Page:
By Catherine Feuillet
Chief Scientific Officer
I’m a firm believer that the only way to unlock innovation is to challenge the status quo — and ourselves. This requires fighting the “must be invented here” syndrome and tapping into the brightest minds across different areas of scientific studies. The pace of innovation is moving too fast for any one entity to manage. In order to push the boundaries of what is possible, we have put collaboration at our core.
The winner of the gene editing race will not be the company that has the best tool, but the one that builds a complete toolbox combined with the knowledge of what to edit and how to make the edit. So, at Inari, we pull together some of the brightest minds in modern science — from our own team, to customers and collaborators, to academic partners and advisors — to help ignite new ideas and challenge existing ones.
From an external standpoint, we have two unique levels of collaboration with scientists: the Scientific Strategy Board and a broader Scientific Advisory Community. Through our Scientific Advisory Community we tap into more than 20 subject matter experts in our key areas of interest. This community helps us with specific projects to both improve our ability to interrogate crops of interest for editing targets and further develop our multiplex editing toolbox to support the creation of step-change products.
The Scientific Strategy Board has eight members — scientific pioneers, representing excellence in their field — who challenge our thinking. By advising our science team on state of the art and emergent areas of interest, they ensure Inari remains on the cutting edge of predictive design and gene editing. The Scientific Strategy Board meets quarterly with our internal team for a deep-dive into our projects. Each time, I remind the project leads why they are there: This is a time for input and brainstorming on our challenges, not show and tell. Our science leadership team also interacts monthly with this board to review the science portfolio and our team regularly consults them individually on specific topics for their projects whenever it’s needed.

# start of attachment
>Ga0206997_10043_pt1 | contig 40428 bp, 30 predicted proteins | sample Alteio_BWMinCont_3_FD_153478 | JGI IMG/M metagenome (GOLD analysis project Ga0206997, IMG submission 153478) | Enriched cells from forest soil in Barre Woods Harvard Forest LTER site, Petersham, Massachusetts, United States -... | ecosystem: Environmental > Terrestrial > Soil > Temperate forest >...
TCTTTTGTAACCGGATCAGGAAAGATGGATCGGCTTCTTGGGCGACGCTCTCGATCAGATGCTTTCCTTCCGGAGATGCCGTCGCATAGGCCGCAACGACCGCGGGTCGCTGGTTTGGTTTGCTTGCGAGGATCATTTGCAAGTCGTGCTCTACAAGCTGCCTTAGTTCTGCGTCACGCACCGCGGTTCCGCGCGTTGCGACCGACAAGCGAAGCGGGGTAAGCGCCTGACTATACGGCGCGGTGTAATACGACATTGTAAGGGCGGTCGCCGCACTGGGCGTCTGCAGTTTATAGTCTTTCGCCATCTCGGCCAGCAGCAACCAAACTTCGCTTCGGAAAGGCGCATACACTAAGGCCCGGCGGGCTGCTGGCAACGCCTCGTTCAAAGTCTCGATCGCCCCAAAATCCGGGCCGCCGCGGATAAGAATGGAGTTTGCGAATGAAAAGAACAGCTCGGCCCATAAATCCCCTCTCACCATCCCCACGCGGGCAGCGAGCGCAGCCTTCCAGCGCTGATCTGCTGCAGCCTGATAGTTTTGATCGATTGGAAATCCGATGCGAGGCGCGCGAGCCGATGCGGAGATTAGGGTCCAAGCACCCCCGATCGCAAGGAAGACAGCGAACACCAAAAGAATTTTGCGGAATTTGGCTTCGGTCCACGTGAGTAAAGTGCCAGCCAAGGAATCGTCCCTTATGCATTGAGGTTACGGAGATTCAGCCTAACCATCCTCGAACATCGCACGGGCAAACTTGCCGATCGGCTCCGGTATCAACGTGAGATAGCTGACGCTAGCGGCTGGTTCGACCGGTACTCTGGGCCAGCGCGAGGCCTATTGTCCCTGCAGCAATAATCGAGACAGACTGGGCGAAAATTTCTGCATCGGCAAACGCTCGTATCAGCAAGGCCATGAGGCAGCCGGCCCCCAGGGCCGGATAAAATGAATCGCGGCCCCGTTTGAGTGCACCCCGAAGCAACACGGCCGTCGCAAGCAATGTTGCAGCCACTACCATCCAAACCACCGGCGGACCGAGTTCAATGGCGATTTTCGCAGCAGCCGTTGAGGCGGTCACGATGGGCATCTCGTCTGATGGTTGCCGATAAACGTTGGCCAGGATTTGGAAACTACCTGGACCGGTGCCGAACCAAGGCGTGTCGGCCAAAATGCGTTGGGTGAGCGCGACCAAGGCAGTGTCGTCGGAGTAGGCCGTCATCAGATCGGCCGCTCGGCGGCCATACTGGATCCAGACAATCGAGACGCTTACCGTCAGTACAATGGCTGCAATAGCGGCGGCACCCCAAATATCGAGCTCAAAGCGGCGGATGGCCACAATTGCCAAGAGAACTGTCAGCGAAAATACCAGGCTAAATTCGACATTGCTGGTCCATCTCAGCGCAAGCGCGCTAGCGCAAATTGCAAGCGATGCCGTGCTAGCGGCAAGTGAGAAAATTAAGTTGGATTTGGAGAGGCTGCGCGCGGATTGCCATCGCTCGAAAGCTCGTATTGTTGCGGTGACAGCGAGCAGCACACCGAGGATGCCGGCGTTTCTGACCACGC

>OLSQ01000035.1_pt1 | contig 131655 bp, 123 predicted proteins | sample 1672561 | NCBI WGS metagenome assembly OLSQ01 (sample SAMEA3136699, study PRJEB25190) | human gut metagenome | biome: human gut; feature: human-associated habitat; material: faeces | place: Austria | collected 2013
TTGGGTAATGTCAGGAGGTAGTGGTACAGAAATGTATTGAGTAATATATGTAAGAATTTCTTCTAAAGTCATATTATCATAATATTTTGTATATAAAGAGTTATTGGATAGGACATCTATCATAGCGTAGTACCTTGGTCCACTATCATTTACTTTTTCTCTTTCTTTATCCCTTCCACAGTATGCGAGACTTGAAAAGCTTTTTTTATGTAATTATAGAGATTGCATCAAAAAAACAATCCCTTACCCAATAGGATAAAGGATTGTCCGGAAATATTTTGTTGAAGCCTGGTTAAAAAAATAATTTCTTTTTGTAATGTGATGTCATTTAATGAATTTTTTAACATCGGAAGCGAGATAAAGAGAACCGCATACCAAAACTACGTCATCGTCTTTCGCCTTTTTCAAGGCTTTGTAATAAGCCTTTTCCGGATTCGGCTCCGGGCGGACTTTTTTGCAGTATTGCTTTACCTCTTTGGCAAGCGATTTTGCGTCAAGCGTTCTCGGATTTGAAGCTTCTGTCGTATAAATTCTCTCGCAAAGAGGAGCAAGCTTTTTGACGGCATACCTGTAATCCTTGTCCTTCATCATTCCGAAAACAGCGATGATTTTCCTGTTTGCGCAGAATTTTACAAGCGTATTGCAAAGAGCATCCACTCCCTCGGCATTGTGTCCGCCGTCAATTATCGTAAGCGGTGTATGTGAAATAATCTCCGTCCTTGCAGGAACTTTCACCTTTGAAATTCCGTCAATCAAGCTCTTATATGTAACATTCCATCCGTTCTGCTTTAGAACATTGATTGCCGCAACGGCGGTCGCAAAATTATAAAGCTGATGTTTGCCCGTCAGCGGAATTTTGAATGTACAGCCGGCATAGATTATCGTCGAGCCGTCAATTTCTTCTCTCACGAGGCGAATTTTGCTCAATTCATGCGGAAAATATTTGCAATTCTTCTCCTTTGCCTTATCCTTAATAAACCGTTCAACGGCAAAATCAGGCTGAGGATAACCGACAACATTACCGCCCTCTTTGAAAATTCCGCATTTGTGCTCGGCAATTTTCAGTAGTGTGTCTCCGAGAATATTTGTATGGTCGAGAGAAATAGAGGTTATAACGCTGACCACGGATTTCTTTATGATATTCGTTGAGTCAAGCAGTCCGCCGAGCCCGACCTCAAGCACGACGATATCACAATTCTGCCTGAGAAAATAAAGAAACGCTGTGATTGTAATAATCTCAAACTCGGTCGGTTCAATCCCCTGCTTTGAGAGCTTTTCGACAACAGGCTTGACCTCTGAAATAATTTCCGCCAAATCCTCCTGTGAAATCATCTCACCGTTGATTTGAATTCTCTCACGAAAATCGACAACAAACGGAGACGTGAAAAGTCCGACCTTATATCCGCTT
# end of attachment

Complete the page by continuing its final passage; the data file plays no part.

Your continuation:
The value of the Scientific Strategy Board lies in its diversity. While some members are key leaders in plant genetics and genomics, others have never worked in agriculture or plant genetics. They bring their unique expertise in human genetics and therapeutics. This approach is bold and unique to Inari, and as the chief scientific officer, I consider the Scientific Strategy Board one of our best assets. George Church, a scientific co-founder of Inari, and Jonathan Pritchard, the newest member of our SSB, focus on genome editing and computational genomics, respectively, in the human genome. Both collaborate with Inari to radically change crop improvement through the application of modern genomics. Jennifer Doudna, a recent Nobel Prize Winner, along with fellow board member Rodolphe Barrangou and others, co-founded a company using CRISPR gene editing to cure human diseases. With regards to the same technology for agriculture, Doudna says, “This is opening the door to lots of things now that can be done to both address challenges of climate change, dealing with drought conditions, introducing traits in the plants that give them protection against pests.”
By broadening our horizons and challenging ourselves for a greater purpose, we get the best minds not only in agriculture but in all of science. Inari is proud of its diversity of talent, with backgrounds from agriculture, pharmaceuticals, academia and industry, so it only makes sense to reflect that diversity in our Scientific Strategy Board. The potential to maximize our innovation is rooted in this diversity and a collaborative mindset. By challenging the way we think today, we are able to unlock the future potential to solve global challenges facing our food system.
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